Aphranius is the head of Pilate's secret police. He often shows up as the hooded man, with his head almost unvisible. He is a master in disguise an deception
Aphranius is not just the executioner of Pilate's dirty jobs,he also helps him, through clever but sneaky discussions, to find creative solutions for situations which can't be discussed in public, or which can't be made public at all.
His name could be inspired by Sextus Aphranius Burrus (1- 62), a Roman with Gaul roots. Aphranius Burrus was a tribune, and later procurator and private guard of empress Livia Drusilla II (58 BC-22) - the widow of emperor August (63 BC-19) - and later private guard of the emperors Tiberius (42 BC-37) and Claudius (10 BC-54). He helped Julia Agrippina the Younger (15-59) to get her son Nero (37-68) on the trone and became one of his advisors when Nero became emperor in 54 at the age of 16. The other advisor was the philosopher and writer Lucius Annaeus Seneca (4 BC-65). The first 5 years of Nero's government - the quinquennium Neronis - were generally described as «a school example of good governance», because the two men behind the scene were determining the policy.
When the apostle Paulus (3-67) was being arrested and put in the Mamertine prison at Capitoline Hill, Aphranius Burrus was responsible for him. There was said that he treated him very humanly.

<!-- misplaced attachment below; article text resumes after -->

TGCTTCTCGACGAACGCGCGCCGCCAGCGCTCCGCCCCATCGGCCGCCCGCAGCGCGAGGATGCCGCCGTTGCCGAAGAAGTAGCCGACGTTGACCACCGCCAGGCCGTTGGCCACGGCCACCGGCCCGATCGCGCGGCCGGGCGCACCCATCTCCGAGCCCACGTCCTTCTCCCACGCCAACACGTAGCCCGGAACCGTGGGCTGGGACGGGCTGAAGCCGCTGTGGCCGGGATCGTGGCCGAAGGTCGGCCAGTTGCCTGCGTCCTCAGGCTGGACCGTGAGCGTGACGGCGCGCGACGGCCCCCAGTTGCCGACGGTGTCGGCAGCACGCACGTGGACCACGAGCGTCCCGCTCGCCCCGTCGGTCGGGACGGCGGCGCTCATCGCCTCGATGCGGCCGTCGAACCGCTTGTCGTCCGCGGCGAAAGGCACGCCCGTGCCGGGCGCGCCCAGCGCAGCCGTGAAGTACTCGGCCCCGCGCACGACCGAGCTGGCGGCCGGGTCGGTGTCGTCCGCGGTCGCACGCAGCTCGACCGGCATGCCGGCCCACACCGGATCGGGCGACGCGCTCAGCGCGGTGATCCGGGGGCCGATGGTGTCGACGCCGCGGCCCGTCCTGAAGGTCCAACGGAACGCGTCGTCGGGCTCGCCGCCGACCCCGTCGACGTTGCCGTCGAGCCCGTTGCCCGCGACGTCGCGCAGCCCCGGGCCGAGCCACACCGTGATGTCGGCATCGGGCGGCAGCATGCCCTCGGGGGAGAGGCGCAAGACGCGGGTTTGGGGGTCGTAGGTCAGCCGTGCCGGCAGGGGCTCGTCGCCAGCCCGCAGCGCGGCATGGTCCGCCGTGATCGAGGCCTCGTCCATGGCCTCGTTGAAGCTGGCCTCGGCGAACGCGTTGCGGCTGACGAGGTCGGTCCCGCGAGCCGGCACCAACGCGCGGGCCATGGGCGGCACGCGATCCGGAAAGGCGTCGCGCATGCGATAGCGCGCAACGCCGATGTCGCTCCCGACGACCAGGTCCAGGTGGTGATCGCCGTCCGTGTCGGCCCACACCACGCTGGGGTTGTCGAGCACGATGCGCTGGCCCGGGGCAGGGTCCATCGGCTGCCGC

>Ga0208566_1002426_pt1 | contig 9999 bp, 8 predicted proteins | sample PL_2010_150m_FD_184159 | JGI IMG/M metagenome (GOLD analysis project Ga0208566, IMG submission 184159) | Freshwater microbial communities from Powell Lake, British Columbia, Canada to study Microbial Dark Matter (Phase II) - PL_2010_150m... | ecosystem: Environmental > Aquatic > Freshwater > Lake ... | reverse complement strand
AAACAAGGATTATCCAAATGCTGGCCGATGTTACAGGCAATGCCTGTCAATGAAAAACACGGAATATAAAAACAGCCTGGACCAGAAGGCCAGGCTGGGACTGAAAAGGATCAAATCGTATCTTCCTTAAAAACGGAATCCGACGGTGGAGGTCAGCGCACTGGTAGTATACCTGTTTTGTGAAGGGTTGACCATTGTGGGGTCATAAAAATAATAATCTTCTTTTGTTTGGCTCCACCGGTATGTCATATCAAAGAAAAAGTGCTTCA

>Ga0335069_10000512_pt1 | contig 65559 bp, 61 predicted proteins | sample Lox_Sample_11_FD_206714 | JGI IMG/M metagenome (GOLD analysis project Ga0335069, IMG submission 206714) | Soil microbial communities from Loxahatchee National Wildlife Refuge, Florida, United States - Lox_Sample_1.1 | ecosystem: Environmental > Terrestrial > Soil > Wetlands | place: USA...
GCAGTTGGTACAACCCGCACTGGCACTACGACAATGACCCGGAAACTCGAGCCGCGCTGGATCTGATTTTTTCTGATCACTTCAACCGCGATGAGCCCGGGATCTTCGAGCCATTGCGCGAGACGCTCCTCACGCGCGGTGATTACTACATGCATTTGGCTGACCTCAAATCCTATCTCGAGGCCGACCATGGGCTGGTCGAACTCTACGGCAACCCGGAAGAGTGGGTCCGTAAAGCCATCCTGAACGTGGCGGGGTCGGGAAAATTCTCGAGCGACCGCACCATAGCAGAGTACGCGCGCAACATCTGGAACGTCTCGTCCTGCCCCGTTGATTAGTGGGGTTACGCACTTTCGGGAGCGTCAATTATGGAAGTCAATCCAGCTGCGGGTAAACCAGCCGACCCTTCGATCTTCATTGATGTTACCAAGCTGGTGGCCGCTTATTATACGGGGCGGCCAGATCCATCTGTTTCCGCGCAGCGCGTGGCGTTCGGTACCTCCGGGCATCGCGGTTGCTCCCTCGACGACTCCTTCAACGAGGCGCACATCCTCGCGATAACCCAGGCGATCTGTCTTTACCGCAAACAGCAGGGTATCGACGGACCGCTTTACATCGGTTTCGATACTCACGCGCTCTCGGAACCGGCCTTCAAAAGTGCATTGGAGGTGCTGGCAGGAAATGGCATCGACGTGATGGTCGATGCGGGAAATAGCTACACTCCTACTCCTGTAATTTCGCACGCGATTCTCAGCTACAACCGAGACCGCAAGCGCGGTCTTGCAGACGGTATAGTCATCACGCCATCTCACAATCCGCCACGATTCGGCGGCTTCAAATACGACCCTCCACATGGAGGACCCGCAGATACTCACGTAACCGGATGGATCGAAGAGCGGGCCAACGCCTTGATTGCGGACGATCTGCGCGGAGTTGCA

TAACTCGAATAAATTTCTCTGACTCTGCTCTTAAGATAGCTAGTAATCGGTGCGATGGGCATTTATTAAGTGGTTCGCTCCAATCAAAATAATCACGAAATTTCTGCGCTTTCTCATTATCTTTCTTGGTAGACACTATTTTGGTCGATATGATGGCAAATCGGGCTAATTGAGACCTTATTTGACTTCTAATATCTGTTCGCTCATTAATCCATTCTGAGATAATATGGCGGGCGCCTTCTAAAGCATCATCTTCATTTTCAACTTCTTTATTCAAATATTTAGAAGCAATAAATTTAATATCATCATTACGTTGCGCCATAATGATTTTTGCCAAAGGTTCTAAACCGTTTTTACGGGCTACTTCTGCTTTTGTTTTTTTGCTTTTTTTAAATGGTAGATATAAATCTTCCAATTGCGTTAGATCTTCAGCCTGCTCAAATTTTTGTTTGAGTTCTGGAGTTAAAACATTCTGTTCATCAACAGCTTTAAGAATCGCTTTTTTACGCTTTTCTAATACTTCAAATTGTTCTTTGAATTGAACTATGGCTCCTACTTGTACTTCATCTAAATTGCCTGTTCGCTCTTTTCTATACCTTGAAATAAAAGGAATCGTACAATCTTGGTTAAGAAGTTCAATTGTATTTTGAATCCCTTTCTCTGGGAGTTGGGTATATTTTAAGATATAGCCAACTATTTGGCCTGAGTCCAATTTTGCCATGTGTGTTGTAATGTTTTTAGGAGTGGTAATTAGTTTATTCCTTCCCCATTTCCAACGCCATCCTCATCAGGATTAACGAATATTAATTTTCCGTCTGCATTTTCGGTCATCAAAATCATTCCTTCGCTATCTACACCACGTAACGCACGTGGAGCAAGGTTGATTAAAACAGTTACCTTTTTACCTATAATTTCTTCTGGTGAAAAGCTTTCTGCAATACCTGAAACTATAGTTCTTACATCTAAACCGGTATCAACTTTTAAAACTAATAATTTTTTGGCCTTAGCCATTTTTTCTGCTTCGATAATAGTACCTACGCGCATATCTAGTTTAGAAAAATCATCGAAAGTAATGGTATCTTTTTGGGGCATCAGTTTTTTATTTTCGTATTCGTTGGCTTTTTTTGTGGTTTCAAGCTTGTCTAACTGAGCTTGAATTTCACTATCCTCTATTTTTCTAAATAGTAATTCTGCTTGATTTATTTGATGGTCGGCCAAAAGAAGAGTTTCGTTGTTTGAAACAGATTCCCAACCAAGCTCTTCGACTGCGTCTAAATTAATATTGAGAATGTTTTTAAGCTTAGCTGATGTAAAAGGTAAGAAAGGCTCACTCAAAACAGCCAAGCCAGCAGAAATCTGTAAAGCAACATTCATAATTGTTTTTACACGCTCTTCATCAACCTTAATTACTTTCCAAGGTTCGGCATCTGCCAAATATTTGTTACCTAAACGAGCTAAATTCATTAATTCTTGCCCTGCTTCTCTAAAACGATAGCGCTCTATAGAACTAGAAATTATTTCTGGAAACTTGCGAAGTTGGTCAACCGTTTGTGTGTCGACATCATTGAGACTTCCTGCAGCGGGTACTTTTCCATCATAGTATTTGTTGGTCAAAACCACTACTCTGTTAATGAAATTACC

Nero, however, had to tolerate that his mother Julia Agrippina the Younger (6-69) claimed an always more important role for herself. By mediation of Agripinna Aphranius Burrus got control on the Praetorian Guards in the year 51. He had an excellent military reputation but he knew bloody well that he had to be grateful to Agrippina. He could prevent that Nero assassinated his mother a first time - although it later happened nevertheless. Sextus Aphranius Burrus himself died in the year 62.
Some oneliners coming from Aphranius Brutus are still known. He once said to the young emperor Nero: «When I have spoken once, do not question me again», and his last words, just before he died, were «Ego me bene habeo» or «With me everything's well».